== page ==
If we draw up a balance sheet after the Soviet invasion of Afghanistan, what does it look like?
On the one hand, the Soviet Union has suppressed the freedom of the Afghan people and occupied their country. And the Red Army has advanced to within 300 miles of the Persian Gulf.
On the other hand, the United States has been released from the trauma of Vietnam and Watergate. America is ready once more to play its indispensible role as the leading power of the West. And American public opinion is right behind the [ Jimmy Carter] President as he shoulders his burden.
And the Soviet Union has antagonised the whole of the Islamic world and indeed the whole of the Third World. The Islamic Conference in Islamabad unanimously condemned the Soviet invasion. A resolution at the United Nations condemned it by 104 votes to 18.
And the Soviet Union hoped to divide the West, to divide Europe within itself and Europe from North America. They have not succeeded and they will not succeed.
We Europeans may have a different perspective of events from the American perspective. We have real interests of our own to defend. Nonetheless, our overriding interests lie in the cohesion of the West. We need that cohesion for our safety and we need it for our prosperity. They are indivisible.
That seems to me to be the political importance of the European concept of a neutral and non-aligned status for Afghanistan. It has many advantages. It offers the Russians a face-saving method of withdrawing from Afghanistan if they choose to take it, since it fully meets what they say are their preoccupations. But equally, if the Russians choose not to take advantage of the way out, it demonstrates that what they say are their preoccupations, are bogus; and that their true purposes are to spread still further their influence in the world and to change the power balance in their favour. But the idea also has a third value, it is something which unites Europe and unites Europe with the United States. Moreover, it is something around which the Third World can rally, as the ASEAN states did recently in Kuala Lumpur.
Our task, it seems to me now, is to minimise the advantages and maximise the disadvantages which Soviet action in Afghanistan has brought to the Soviet Union. We must ensure first the cohesion of Europe; and we must secondly ensure the solidarity of a cohesive Europe with our American partner and with the Alliance as a whole.[fo 3]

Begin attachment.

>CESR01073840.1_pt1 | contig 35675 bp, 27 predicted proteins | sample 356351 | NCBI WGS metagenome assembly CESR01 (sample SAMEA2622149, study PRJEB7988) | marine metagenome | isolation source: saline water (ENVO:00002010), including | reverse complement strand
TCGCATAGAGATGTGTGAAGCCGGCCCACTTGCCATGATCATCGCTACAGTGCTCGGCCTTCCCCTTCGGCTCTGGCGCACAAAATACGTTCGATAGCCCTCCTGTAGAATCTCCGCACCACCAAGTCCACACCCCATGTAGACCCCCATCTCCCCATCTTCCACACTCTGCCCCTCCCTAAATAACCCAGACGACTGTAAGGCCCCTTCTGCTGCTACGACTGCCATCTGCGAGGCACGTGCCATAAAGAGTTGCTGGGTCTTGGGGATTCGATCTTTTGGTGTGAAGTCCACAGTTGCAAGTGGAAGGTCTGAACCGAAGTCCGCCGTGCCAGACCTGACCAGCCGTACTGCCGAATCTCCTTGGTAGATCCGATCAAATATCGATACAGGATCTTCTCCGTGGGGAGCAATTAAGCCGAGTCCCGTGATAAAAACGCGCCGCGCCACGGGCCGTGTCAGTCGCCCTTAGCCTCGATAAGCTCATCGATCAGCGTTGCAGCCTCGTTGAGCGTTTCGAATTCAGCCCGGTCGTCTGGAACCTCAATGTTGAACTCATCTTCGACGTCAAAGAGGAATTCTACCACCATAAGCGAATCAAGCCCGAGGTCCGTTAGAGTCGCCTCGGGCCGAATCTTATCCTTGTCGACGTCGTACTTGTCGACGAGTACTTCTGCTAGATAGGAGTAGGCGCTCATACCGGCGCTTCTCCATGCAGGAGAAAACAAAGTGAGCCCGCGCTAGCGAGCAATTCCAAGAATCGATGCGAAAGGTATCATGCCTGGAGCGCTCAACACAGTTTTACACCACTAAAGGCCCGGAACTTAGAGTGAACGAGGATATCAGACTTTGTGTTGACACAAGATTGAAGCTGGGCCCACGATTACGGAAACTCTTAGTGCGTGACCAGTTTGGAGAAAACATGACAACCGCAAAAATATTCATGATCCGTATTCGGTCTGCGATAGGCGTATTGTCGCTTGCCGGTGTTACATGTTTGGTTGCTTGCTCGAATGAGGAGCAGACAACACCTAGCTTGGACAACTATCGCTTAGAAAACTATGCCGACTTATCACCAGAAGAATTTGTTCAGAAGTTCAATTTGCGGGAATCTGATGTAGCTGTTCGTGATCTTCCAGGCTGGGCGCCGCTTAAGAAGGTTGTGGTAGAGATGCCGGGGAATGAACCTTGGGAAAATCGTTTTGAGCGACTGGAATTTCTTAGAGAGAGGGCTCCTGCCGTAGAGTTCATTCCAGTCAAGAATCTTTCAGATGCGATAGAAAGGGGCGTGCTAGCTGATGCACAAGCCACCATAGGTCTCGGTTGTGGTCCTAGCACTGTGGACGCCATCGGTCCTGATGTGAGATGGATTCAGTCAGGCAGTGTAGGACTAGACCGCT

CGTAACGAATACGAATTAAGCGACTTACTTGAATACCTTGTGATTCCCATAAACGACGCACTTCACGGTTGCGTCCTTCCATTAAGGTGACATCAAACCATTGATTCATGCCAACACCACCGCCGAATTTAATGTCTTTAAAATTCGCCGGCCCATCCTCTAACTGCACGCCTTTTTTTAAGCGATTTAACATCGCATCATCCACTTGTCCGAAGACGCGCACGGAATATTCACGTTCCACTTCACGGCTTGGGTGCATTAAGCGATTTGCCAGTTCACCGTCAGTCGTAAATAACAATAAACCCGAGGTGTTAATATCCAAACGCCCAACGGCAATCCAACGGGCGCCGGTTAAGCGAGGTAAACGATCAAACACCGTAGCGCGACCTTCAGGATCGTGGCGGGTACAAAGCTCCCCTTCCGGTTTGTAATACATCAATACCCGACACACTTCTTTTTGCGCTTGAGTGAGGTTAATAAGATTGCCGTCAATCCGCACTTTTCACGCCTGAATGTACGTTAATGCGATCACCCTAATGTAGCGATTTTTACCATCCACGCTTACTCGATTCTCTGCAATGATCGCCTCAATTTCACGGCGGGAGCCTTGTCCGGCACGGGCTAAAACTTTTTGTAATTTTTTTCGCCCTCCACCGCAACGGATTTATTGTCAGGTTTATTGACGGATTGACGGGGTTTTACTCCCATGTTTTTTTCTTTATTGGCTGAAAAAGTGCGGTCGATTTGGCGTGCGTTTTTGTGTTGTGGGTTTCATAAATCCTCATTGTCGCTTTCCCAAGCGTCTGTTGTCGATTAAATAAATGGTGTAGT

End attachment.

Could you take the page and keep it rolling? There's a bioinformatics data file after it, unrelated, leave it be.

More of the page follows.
But Europe faces other new demands too.
It faces the demands of fresh enlargement: the accession of Greece, Spain and Portugal.
The Europe of the Six prospered for two reasons.
First, because it managed to work out a successful balance of interests between the six founder members; and secondly because it was able to work out that balance of interests in a period of economic growth and rising prosperity.
The Europe of the Nine has not yet succeeded in working out a new equilibrium of interests between the Nine member states; partly because it has been obliged to seek to do so in years of relative economic difficulty and the oil crisis.
The Europe of the Nine will not reach the satisfactory equilibrium which it needs, nor face the fresh tasks of enlargement to Twelve, unless we solve the current problems with which you are all familiar.
The plain face is that it has not done so. We shall not get far until we do believe that. We can and must because I believe in Europe. I want to make it work. I believe that Britain has a lot to offer Europe. And I want to get into a position when Britain's contribution to Europe can be made without distraction.
For we are a real asset to the Community—and I am not talking only in budgetary terms.
We are 55 million people with a passionate belief in freedom. And Britain believes it can best safeguard its freedom in the company of its like-minded partners in the Community.
We are a market of 55 million eager shoppers. Our German partners are taking full advantage of this market. Your exports to Britain went up last year by 25 per cent to over £5 billion. Our industrialists are also taking advantage of the German market. Our exports also went up by nearer 40 per cent, to over £4 billion. I see in the papers today that last month Britain was your largest supplier of oil. Ahead of Saudi Arabia and Libya.
We have a certain view of and a certain knowledge of the world. The European Community is increasingly seen by the rest of the world to be a factor to be reckoned with in world affairs.
We offer a certain practical approach to politics which can perhaps usefully complement the more logical approach of our Continental partners. So I believe that Britain needs the Community and the Community needs Britain. But we also need to feel that the Community welcomes Britain. And for that the touchstone must be that the Community is prepared to give all its members a fair deal, including us.
I believe you recognise that, Mr. Chancellor. I thank you for that recognition and for your efforts on our behalf.
It only remains for me to thank you, Sir Frank Roberts, and[fo 4] the members of the Königswinter Conference for your hospitality to me this evening. My wish for Königswinter is that you succeed this year as in the past in interpreting the minds of Germans to Britons and the minds of Britons to Germans. This is an essential task. I hope you have a good conference.
As Shakespeare said:
"May good digestion wait on appetite And health on both".